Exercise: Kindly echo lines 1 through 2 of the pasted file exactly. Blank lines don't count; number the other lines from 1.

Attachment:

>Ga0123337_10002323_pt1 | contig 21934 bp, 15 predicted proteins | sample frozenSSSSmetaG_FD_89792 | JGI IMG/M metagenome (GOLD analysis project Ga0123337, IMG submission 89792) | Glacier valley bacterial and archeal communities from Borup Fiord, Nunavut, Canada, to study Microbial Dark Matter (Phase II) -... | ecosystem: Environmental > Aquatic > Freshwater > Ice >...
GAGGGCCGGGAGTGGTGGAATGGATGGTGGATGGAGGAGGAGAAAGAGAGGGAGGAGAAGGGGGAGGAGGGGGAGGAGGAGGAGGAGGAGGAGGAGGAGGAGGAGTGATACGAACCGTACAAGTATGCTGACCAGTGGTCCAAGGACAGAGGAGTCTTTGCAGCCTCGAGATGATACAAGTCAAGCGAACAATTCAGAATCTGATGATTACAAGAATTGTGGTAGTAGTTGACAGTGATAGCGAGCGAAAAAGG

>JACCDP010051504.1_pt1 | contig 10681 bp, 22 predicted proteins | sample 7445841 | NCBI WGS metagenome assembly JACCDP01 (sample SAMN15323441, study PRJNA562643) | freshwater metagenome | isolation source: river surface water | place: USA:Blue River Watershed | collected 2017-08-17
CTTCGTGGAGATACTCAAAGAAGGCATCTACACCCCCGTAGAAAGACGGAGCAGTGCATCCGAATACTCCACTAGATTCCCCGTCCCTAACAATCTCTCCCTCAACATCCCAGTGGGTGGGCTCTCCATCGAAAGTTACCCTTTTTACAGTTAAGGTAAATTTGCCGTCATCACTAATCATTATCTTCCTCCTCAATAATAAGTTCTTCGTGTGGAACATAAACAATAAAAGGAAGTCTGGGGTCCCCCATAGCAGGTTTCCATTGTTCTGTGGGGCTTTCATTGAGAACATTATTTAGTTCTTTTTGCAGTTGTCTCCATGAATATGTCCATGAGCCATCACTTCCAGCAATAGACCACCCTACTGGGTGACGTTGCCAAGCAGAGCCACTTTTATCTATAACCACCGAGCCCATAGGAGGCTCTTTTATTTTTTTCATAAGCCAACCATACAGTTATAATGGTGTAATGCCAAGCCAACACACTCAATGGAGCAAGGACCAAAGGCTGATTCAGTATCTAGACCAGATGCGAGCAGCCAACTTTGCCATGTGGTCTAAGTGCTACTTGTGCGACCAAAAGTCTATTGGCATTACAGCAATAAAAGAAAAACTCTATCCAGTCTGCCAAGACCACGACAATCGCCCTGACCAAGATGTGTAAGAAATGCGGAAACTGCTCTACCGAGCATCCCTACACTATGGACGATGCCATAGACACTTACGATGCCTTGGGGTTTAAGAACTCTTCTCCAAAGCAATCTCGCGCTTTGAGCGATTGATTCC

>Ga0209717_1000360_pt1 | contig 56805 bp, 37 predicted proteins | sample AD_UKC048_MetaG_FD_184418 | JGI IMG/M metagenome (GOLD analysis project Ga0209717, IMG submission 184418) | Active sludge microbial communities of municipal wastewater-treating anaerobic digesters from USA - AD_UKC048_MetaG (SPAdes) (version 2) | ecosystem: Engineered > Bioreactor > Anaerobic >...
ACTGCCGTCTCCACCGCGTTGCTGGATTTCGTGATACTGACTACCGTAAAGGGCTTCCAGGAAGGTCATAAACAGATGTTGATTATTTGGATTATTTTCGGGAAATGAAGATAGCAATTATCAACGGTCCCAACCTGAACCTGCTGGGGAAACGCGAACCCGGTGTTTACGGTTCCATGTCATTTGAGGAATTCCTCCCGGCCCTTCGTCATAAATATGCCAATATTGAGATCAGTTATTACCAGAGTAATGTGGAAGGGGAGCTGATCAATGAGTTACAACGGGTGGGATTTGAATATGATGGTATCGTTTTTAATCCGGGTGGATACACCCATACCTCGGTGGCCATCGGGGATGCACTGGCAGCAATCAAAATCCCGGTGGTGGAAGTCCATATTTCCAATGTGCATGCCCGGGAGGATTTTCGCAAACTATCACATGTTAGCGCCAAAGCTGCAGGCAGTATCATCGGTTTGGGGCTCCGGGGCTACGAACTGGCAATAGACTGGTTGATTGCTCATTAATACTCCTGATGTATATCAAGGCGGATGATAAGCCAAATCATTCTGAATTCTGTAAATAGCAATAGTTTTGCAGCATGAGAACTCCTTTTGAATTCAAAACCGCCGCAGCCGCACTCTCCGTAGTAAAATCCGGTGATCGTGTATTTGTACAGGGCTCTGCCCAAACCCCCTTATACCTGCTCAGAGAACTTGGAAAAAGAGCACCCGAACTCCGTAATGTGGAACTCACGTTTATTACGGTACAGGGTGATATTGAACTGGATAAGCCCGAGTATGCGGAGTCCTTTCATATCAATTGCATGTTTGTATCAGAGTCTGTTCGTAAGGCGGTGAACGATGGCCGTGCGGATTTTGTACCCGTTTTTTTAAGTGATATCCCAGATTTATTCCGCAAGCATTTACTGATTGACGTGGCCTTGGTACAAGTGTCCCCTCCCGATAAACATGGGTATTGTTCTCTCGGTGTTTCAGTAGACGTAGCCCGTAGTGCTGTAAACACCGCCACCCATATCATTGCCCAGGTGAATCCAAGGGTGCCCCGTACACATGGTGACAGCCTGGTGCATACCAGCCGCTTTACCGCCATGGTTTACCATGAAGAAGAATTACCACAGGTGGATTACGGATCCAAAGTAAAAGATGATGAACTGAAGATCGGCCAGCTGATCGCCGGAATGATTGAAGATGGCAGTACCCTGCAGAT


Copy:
>Ga0123337_10002323_pt1 | contig 21934 bp, 15 predicted proteins | sample frozenSSSSmetaG_FD_89792 | JGI IMG/M metagenome (GOLD analysis project Ga0123337, IMG submission 89792) | Glacier valley bacterial and archeal communities from Borup Fiord, Nunavut, Canada, to study Microbial Dark Matter (Phase II) -... | ecosystem: Environmental > Aquatic > Freshwater > Ice >...
GAGGGCCGGGAGTGGTGGAATGGATGGTGGATGGAGGAGGAGAAAGAGAGGGAGGAGAAGGGGGAGGAGGGGGAGGAGGAGGAGGAGGAGGAGGAGGAGGAGGAGTGATACGAACCGTACAAGTATGCTGACCAGTGGTCCAAGGACAGAGGAGTCTTTGCAGCCTCGAGATGATACAAGTCAAGCGAACAATTCAGAATCTGATGATTACAAGAATTGTGGTAGTAGTTGACAGTGATAGCGAGCGAAAAAGG